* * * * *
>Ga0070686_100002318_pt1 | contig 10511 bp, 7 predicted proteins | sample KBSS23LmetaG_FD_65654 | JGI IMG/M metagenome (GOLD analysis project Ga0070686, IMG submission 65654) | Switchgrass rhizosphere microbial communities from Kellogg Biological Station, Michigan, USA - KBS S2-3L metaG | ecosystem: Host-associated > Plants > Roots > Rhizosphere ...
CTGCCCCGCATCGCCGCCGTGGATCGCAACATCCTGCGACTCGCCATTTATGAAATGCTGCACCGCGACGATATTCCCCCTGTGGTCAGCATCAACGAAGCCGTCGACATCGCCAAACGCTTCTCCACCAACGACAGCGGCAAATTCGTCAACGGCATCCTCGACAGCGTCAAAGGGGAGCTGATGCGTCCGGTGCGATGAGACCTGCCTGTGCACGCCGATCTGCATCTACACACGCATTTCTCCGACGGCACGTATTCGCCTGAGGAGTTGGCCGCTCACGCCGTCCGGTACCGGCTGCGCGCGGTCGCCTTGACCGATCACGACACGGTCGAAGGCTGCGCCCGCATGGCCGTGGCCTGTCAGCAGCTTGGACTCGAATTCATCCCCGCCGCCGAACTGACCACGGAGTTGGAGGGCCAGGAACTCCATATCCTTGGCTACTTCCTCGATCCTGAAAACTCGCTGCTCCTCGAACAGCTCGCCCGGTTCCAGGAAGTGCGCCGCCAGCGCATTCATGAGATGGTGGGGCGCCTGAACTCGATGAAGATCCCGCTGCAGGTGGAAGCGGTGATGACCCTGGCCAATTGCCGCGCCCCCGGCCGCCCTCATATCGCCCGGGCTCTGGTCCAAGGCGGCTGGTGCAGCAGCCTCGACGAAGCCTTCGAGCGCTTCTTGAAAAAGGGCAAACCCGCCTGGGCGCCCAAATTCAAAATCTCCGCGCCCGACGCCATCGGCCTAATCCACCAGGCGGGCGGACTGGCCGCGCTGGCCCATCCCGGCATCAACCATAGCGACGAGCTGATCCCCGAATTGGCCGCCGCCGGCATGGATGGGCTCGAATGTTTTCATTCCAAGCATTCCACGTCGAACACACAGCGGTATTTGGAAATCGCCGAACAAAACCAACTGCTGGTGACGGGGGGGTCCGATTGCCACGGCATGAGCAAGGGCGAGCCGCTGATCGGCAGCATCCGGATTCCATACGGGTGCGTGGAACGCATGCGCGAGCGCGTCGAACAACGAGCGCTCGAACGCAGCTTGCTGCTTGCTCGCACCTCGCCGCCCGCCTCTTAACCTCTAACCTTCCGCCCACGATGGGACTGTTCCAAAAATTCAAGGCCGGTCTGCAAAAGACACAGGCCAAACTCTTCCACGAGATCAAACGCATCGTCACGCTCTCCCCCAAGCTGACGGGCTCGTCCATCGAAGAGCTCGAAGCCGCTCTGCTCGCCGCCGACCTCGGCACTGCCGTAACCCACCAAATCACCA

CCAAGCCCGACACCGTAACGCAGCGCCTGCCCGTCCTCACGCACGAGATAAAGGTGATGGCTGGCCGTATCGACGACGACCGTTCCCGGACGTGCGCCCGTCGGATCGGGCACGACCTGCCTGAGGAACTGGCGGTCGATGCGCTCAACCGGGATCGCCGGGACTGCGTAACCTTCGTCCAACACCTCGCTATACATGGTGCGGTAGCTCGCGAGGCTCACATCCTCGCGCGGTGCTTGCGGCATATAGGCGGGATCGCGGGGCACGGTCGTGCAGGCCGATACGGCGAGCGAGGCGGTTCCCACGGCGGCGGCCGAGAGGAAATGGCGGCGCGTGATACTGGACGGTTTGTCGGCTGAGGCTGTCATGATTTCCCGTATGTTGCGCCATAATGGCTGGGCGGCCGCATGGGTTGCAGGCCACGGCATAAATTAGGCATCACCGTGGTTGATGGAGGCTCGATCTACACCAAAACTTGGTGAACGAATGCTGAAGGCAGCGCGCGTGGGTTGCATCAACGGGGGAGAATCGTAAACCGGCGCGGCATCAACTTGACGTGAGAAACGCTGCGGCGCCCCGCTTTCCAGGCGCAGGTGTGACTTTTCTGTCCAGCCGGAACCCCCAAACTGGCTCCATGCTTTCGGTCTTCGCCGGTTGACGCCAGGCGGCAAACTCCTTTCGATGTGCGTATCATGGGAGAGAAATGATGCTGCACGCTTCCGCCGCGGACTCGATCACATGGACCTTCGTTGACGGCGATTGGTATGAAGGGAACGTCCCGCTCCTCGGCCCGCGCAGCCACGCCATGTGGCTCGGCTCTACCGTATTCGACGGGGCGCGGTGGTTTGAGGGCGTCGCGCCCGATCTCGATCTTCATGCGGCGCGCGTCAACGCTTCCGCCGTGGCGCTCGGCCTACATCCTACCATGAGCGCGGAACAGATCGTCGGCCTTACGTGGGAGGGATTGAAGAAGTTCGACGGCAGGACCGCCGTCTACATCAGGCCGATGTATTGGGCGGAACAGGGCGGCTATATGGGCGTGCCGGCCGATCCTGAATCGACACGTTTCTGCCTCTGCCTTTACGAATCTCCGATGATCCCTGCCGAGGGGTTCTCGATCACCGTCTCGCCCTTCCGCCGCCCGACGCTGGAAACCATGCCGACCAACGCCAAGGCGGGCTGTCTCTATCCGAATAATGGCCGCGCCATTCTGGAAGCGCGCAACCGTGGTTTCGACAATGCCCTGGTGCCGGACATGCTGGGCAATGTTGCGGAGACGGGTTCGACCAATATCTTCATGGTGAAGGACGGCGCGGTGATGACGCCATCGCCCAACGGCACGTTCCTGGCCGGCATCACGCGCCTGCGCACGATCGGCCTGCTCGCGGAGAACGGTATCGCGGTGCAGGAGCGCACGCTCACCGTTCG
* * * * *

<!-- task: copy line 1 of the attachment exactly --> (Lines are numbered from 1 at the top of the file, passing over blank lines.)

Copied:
>Ga0070686_100002318_pt1 | contig 10511 bp, 7 predicted proteins | sample KBSS23LmetaG_FD_65654 | JGI IMG/M metagenome (GOLD analysis project Ga0070686, IMG submission 65654) | Switchgrass rhizosphere microbial communities from Kellogg Biological Station, Michigan, USA - KBS S2-3L metaG | ecosystem: Host-associated > Plants > Roots > Rhizosphere ...